sausage, sea food and domestic water, respectively. Two hundreds E. coli isolates were tested for the presence
of 17 virulence genes associated with strains causing intestinal and extra-intestinal infections. The
virulence genes included stx1, stx2, lt, st, hlyA, aggA, saa, astA, iucD, cnf1, eaeA, bfpA, ial, ipaH, afa, pap and
sfa. PCR showed that 37% (74) of E. coli isolates carried one or more of these virulence genes. No virulence
genes were found in E. coli strains isolated from sea food samples. In contrast, 10% of the ground beef
samples, 18% of the turkey samples, 17.5% of sausage samples and 6% of well water contained specific
factors for intestinal E. coli pathogens.
[Show abstract][Hide abstract] ABSTRACT: Serotyping of O- and H- antigens is regarded as the gold standard in classification of E. coli for taxonomic and epidemiological purposes similar to the Kaufmann-White scheme for Salmonella enterica. Molecular methods to replace or to support the serotyping were recently applied. Using the molecular polymorphism of the somatic (O- antigen) gene rfb cluster and flagella (H- antigen) gene fliC, 74 E. coli strains carrying the virulent genes isolated from food were characterised by polymerase chain reaction-restriction fragment length polymorphism (PCR-RFLP). The results showed that 49 (66%) of the isolates revealed a reproducible and clear cut classification, with a very good correlation to the collection of reference strains, were found.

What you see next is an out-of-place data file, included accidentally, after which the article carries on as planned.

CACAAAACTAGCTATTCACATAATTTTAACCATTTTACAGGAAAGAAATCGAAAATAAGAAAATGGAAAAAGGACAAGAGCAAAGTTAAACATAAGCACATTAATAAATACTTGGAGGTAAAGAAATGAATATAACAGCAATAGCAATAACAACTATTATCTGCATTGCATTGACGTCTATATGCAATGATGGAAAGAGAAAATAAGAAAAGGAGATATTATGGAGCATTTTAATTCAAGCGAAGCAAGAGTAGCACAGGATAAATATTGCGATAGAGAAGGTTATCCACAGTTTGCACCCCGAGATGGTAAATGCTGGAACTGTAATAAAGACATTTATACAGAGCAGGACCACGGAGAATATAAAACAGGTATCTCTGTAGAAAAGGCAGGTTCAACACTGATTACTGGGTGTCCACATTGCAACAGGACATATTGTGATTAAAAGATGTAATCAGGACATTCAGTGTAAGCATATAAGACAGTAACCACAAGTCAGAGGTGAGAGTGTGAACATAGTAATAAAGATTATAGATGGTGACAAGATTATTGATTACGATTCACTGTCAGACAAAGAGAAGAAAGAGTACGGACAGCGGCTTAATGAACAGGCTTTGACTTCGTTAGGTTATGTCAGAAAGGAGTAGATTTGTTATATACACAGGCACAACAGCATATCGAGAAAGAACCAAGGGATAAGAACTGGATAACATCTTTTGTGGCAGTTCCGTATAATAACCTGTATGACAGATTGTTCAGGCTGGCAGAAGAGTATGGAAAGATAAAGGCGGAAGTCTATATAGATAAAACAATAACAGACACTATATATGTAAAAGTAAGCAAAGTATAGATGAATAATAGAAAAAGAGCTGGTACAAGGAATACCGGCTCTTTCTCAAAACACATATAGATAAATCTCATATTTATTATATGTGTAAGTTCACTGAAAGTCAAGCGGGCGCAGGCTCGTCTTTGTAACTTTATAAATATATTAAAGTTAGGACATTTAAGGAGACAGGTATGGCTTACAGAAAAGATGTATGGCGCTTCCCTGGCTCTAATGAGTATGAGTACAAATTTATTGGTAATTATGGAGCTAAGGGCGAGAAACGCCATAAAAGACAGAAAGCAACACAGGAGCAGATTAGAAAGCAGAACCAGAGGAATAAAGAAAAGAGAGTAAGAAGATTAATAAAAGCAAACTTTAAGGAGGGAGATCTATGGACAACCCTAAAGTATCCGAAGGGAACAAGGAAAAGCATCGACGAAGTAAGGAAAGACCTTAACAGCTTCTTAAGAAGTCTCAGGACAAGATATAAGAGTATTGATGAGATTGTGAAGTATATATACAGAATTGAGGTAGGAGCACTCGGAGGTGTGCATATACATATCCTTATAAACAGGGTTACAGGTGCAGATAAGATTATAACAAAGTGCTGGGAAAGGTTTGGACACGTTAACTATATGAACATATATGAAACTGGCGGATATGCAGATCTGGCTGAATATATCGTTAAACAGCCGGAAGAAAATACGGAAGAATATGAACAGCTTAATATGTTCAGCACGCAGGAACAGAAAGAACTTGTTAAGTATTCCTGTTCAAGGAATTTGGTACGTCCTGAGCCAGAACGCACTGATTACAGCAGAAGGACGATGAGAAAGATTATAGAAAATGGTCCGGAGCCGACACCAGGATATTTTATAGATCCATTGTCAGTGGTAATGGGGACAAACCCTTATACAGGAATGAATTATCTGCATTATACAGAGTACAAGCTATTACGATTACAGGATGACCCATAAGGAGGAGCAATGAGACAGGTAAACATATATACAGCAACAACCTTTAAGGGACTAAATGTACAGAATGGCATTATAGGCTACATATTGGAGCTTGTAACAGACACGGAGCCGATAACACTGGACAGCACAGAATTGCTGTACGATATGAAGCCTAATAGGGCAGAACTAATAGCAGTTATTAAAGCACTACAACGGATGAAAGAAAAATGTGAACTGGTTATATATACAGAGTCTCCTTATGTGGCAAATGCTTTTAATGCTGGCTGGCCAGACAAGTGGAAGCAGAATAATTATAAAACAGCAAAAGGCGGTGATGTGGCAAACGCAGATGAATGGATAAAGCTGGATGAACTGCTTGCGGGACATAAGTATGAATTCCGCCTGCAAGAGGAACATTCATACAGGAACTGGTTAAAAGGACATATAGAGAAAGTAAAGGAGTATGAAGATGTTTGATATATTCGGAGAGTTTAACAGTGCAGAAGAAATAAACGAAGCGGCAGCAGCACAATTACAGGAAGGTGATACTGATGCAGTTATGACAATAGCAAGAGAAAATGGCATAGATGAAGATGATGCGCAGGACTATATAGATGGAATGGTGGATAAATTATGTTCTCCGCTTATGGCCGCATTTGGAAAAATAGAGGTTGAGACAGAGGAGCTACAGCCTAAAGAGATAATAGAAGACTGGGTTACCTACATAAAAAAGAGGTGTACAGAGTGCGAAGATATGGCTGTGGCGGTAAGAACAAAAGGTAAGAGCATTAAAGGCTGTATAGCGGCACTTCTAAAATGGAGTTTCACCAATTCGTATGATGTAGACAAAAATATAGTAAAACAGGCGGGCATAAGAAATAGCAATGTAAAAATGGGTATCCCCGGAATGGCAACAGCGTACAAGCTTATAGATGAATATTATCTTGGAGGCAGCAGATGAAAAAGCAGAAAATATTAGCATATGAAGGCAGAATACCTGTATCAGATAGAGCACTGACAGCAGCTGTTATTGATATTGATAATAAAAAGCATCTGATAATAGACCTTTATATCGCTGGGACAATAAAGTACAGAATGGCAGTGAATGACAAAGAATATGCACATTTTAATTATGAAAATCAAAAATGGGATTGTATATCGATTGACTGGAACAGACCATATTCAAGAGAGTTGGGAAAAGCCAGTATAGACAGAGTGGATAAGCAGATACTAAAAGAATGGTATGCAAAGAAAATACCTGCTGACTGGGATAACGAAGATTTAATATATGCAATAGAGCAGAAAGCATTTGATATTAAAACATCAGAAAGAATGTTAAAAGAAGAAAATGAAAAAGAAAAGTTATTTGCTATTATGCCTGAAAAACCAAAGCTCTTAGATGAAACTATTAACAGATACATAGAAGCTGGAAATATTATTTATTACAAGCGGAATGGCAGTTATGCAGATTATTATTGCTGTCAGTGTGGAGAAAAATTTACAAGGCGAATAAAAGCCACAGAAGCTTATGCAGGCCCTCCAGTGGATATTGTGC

[Show abstract][Hide abstract] ABSTRACT: The genetic diversity of 74 isolates of Escherichia coli (E. coli) recovered from ground beef, sausage, turkey and well water samples was examined by PFGE (Pulsed field gel electrophoresis) of chromosomal DNA digested with XbaI. The E. coli isolates were classified into different serotypes obtained by polymerase chain reaction-restriction fragment length polymorphism (PCR-RFLP) and expressing various fliC gene and toxic virulence markers. The restriction pattern profiles showed a high degree of polymorphism among isolates of different serotypes and a close relationship between strains belonging to the same serological group. In addition, some bacterial strains with identical virulence determinants exhibited distinct PFGE types. The results obtained showed that PFGE analysis is a powerful tool to reveal the clonal nature and genetic differences among potentially pathogenic E. coli strains
Internet Journal of Food Safety,. 01/2009; 11:44-49.